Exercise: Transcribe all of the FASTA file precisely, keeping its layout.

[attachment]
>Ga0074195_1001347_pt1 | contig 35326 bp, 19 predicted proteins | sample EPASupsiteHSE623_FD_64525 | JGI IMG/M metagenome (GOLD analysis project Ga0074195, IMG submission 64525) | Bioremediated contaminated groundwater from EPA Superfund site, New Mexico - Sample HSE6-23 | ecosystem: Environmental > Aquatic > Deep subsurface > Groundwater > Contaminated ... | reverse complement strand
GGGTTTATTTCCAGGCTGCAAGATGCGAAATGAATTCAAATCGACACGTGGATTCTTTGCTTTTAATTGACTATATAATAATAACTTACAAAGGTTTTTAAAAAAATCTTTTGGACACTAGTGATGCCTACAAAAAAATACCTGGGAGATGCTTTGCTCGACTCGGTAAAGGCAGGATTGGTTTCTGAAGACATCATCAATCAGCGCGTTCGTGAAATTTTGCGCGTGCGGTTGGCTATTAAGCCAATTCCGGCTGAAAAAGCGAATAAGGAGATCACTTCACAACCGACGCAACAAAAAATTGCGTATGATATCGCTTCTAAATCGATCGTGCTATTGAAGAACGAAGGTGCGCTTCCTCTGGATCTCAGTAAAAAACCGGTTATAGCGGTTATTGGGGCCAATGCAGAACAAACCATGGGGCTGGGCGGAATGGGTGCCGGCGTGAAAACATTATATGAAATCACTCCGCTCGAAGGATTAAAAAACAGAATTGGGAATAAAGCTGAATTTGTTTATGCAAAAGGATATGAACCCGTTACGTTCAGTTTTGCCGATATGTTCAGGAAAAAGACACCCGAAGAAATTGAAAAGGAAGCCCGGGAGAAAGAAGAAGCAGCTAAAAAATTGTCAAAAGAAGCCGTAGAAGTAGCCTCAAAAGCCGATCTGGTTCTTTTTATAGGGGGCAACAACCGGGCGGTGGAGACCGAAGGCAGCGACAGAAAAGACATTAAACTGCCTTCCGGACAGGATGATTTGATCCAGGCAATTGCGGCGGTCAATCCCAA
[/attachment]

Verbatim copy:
>Ga0074195_1001347_pt1 | contig 35326 bp, 19 predicted proteins | sample EPASupsiteHSE623_FD_64525 | JGI IMG/M metagenome (GOLD analysis project Ga0074195, IMG submission 64525) | Bioremediated contaminated groundwater from EPA Superfund site, New Mexico - Sample HSE6-23 | ecosystem: Environmental > Aquatic > Deep subsurface > Groundwater > Contaminated ... | reverse complement strand
GGGTTTATTTCCAGGCTGCAAGATGCGAAATGAATTCAAATCGACACGTGGATTCTTTGCTTTTAATTGACTATATAATAATAACTTACAAAGGTTTTTAAAAAAATCTTTTGGACACTAGTGATGCCTACAAAAAAATACCTGGGAGATGCTTTGCTCGACTCGGTAAAGGCAGGATTGGTTTCTGAAGACATCATCAATCAGCGCGTTCGTGAAATTTTGCGCGTGCGGTTGGCTATTAAGCCAATTCCGGCTGAAAAAGCGAATAAGGAGATCACTTCACAACCGACGCAACAAAAAATTGCGTATGATATCGCTTCTAAATCGATCGTGCTATTGAAGAACGAAGGTGCGCTTCCTCTGGATCTCAGTAAAAAACCGGTTATAGCGGTTATTGGGGCCAATGCAGAACAAACCATGGGGCTGGGCGGAATGGGTGCCGGCGTGAAAACATTATATGAAATCACTCCGCTCGAAGGATTAAAAAACAGAATTGGGAATAAAGCTGAATTTGTTTATGCAAAAGGATATGAACCCGTTACGTTCAGTTTTGCCGATATGTTCAGGAAAAAGACACCCGAAGAAATTGAAAAGGAAGCCCGGGAGAAAGAAGAAGCAGCTAAAAAATTGTCAAAAGAAGCCGTAGAAGTAGCCTCAAAAGCCGATCTGGTTCTTTTTATAGGGGGCAACAACCGGGCGGTGGAGACCGAAGGCAGCGACAGAAAAGACATTAAACTGCCTTCCGGACAGGATGATTTGATCCAGGCAATTGCGGCGGTCAATCCCAA